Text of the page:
Culture & Society

Study Suggests Psychological Reasons For The Math Gender Gap

We’ve all heard the stereotype that boys are better at math and in fact, men are more likely than women to pursue careers in STEM fields.
By Lesley Henton, Texas A&M Marketing & Communications July 14, 2015

boy solving math equations


We’ve all heard the stereotype that boys are better at math and in fact, men are more likely than women to pursue careers in STEM (science, technology, engineering and mathematics) fields. But is it really a matter of male math superiority? According to researchers at Texas A&M University, what may be happening is that men are overestimating their abilities, a phenomenon known as “positivity bias.”

In their paper “Gender Gaps in Overestimation of Math Performance,” published in the journal Sex Roles (June 2015), Texas A&M Professor of Psychology Heather Lench and her co-authors, examined whether men would demonstrate a larger positivity bias in evaluating their past math performance than women. They further explored whether that positivity bias could account for the gender gap in interest in pursuing math courses and careers.

“Positivity bias is a bias toward being more positive than can be justified by reality,” says Lench, who specializes in emotion and cognition, decision-making, forecasting and optimism. “These biases can arise about the past, present or future. In this particular article we focused on positivity bias in people’s evaluations of their past performance. In other words, the extent to which people thought they had performed better than they actually had.”

The research team gave college students, mostly freshmen, a math test with items taken from the SAT, and then asked how they thought they had done on the test. “We evaluated the difference between how they thought they had done and how they had actually done,” Lench explains. Participants also reported on their past experiences with math, their general sense of math self-efficacy (i.e. how generally competent they believe they are in math), and their interest in pursuing math courses and careers.

Lench says the investigation revealed the male subjects overestimated how well they had done, whereas women were fairly accurate in estimating their performance. “This suggests that men are demonstrating a positivity bias in their evaluation of their math performance that women do not demonstrate,” she notes.

Turns out men have been found to hold a number of positivity biases to a greater extent than women, Lench reveals, including that they will be relatively unaffected by various health risks – something that would normally be considered a bad thing. But, says Lench, in the case of positivity bias in math performance, men may have stumbled on to something good.

“Although positivity bias might normally be considered a bad thing in the sense that it’s inaccurate, positivity bias in math performance completely accounted for the relationship between gender and intent to pursue math courses and careers,” she says. “Math is a difficult subject for most people, and we speculate that positivity biases might help bolster people as they are initially struggling to master math concepts.”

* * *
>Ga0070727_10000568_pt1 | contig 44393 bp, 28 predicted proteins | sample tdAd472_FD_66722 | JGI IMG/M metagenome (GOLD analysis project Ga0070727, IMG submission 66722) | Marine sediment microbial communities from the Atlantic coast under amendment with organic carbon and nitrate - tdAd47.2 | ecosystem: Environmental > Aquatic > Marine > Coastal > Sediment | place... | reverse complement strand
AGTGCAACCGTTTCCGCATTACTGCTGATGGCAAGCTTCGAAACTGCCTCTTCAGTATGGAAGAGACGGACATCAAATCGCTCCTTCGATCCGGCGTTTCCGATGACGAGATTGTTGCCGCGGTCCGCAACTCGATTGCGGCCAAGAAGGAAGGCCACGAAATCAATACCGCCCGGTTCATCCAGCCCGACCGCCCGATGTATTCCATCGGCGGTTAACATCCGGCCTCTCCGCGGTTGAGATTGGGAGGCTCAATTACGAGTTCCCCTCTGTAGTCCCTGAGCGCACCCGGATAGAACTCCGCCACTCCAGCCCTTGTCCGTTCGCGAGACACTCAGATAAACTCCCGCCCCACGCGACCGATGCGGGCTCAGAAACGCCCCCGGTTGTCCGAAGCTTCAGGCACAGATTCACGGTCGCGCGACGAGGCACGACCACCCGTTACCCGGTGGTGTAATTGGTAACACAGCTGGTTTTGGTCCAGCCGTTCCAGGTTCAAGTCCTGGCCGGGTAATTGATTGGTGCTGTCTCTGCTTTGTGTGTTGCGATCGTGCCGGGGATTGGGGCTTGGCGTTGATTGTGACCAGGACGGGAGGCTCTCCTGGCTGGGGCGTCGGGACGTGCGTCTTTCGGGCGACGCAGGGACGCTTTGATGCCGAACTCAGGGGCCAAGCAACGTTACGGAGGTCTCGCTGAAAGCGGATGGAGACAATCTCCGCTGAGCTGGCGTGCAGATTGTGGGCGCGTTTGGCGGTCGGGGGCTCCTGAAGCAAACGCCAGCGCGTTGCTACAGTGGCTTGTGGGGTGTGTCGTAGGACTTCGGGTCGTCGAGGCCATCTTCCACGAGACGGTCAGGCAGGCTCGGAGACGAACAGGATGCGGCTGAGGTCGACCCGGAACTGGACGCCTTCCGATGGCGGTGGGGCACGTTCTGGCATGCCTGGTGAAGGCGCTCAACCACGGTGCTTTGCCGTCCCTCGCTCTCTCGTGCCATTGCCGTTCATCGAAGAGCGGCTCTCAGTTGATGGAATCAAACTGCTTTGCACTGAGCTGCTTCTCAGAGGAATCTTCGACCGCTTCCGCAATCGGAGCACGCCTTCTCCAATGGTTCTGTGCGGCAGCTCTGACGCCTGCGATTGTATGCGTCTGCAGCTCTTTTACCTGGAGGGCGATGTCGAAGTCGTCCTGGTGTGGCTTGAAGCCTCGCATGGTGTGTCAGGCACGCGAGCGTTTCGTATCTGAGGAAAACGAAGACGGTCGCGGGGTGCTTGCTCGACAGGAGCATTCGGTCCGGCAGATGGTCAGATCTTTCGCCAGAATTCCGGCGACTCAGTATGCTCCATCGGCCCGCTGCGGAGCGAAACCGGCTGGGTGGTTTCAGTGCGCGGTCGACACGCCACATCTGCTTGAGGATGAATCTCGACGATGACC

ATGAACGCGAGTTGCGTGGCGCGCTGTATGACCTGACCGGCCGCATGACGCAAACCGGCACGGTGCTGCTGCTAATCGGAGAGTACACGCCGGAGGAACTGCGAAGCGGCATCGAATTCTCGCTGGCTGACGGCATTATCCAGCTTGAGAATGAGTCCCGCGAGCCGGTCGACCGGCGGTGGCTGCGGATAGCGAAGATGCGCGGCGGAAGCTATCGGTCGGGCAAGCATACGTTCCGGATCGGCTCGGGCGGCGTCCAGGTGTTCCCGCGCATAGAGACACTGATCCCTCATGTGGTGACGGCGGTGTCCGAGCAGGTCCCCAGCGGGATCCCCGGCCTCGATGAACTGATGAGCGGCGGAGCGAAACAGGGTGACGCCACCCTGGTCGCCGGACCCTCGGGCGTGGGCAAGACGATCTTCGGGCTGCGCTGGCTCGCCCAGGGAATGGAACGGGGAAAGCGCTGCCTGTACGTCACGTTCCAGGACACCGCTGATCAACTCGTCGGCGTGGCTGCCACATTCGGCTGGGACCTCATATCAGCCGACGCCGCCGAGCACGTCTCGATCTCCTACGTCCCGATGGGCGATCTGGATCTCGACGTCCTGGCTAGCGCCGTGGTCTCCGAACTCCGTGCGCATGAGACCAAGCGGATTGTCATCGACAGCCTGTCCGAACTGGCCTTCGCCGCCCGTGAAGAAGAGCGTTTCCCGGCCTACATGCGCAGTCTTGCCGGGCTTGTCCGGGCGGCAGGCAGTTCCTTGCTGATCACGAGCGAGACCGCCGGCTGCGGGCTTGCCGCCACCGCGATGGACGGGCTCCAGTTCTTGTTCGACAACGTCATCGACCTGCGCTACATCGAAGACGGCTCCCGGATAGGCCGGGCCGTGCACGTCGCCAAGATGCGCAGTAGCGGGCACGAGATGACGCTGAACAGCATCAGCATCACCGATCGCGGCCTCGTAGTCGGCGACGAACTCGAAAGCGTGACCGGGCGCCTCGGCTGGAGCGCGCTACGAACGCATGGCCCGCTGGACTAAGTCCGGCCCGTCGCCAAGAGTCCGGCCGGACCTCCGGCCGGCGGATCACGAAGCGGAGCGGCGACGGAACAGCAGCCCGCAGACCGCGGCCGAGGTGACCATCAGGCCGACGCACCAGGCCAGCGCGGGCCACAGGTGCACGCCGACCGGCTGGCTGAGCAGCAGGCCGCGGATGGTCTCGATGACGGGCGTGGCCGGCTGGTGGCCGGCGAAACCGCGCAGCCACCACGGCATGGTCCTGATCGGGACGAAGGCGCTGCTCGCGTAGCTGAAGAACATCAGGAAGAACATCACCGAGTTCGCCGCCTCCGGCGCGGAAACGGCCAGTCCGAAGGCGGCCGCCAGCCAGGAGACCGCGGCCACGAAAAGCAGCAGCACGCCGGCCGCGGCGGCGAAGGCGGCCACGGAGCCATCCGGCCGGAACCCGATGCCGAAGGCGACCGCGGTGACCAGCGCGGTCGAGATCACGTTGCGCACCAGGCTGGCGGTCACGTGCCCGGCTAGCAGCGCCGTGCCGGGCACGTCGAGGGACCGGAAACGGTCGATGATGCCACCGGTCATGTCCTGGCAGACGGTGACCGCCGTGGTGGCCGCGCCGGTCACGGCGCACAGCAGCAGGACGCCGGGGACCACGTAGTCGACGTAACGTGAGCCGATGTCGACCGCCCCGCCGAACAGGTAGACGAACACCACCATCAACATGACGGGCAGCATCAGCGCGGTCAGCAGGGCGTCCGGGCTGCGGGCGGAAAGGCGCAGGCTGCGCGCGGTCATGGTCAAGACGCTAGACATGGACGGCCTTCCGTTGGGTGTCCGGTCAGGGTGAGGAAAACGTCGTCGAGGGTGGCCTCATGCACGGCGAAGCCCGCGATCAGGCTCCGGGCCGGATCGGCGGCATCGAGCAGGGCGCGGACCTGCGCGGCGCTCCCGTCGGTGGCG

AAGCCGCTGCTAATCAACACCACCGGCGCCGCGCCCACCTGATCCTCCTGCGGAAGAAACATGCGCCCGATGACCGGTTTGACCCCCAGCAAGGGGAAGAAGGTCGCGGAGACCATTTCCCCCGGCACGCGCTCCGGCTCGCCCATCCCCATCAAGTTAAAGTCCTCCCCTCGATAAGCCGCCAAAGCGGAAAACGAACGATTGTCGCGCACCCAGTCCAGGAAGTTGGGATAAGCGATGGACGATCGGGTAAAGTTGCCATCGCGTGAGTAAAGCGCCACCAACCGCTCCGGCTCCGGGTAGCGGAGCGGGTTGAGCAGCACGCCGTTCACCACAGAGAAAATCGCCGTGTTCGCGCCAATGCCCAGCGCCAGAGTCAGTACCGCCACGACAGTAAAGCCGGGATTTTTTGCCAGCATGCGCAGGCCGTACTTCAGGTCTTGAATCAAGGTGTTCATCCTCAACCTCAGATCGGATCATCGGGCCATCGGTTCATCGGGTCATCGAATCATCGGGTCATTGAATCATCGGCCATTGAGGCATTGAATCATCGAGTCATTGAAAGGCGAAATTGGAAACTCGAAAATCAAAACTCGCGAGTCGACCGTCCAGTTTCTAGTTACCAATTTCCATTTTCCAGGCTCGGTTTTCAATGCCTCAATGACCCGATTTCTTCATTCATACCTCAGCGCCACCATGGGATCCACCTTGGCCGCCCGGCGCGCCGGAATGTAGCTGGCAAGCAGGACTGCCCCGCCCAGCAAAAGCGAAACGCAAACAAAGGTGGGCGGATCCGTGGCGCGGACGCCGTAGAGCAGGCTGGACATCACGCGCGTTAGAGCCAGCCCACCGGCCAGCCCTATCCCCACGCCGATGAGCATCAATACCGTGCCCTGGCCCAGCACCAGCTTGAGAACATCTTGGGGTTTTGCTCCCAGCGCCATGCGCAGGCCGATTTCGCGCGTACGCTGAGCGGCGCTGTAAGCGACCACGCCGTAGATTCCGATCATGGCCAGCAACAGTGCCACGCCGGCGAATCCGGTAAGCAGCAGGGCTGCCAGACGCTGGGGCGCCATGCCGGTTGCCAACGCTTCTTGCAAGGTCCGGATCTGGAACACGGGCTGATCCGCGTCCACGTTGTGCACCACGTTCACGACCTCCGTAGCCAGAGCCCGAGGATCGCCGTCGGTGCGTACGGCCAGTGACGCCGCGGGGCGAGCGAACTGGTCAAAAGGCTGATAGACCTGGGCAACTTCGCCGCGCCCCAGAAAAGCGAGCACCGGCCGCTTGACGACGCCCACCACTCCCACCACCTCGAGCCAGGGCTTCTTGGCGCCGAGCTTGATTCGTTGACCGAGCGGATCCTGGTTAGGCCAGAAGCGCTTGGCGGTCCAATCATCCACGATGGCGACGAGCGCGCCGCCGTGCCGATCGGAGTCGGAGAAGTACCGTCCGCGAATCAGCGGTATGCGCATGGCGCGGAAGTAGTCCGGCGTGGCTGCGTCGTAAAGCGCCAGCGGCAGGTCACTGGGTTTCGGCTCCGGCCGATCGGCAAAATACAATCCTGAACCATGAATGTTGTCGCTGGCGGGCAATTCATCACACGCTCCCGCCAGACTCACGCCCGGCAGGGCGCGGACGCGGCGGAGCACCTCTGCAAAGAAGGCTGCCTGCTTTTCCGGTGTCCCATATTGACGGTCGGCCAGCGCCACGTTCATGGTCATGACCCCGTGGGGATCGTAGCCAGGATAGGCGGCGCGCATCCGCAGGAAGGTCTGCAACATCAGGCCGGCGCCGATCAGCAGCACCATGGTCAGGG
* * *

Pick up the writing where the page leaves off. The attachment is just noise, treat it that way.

Previous positive experiences with math may also play a role in whether or not a person pursues a STEM career, Lench adds. “In our study, women who reported having previous positive experiences with math were more likely to show a positivity bias, but this relationship was not present for men. This suggests that positive math experiences might be particularly important for women in the sense that it bolsters this positivity bias in evaluating past math performance.”

Lench says the stereotype that boys are better at math seems to actually feed on itself. “This stereotyping even affects people’s implicit categorization of men and women (this is one way to detect stereotypes that people might even be unaware of), as women categorize math as more negative than men, in part because they categorize math as ‘male.’”

The problem also accounts, at least in part, for gender differences in pay, Lench notes. “Because fewer women go into STEM fields, and STEM professionals are paid more than people with other degrees, this discrepancy contributes to the fact that women, on the whole, earn less than men.”

When designing interventions to increase women’s interest in math courses and careers, Lench points out the importance of distinguishing between confidence and positivity bias. “Past research has inferred that women lack confidence in their math skills and are therefore less likely to pursue math,” she notes. “Our findings suggest that the gender gap is not about confidence or a general sense of math self-efficacy, but instead it’s about how inaccurate people are in estimating their performance. So any interventions would need to be aimed at enhancing positivity bias, not general confidence about math.”

Lench’s co-authors on the paper are Kathi Miner, professor in the Texas A&M Department of Psychology; Shane Bench, postdoctoral researcher, University of Washington; Jeffrey Liew, professor in the Texas A&M Department of Educational Psychology; and Sarah Flores, a master’s student at Texas A&M during the project, now a research analyst at College of the Mainland.

Media contact: Lesley Henton, Texas A&M Division of Marketing & Communications.

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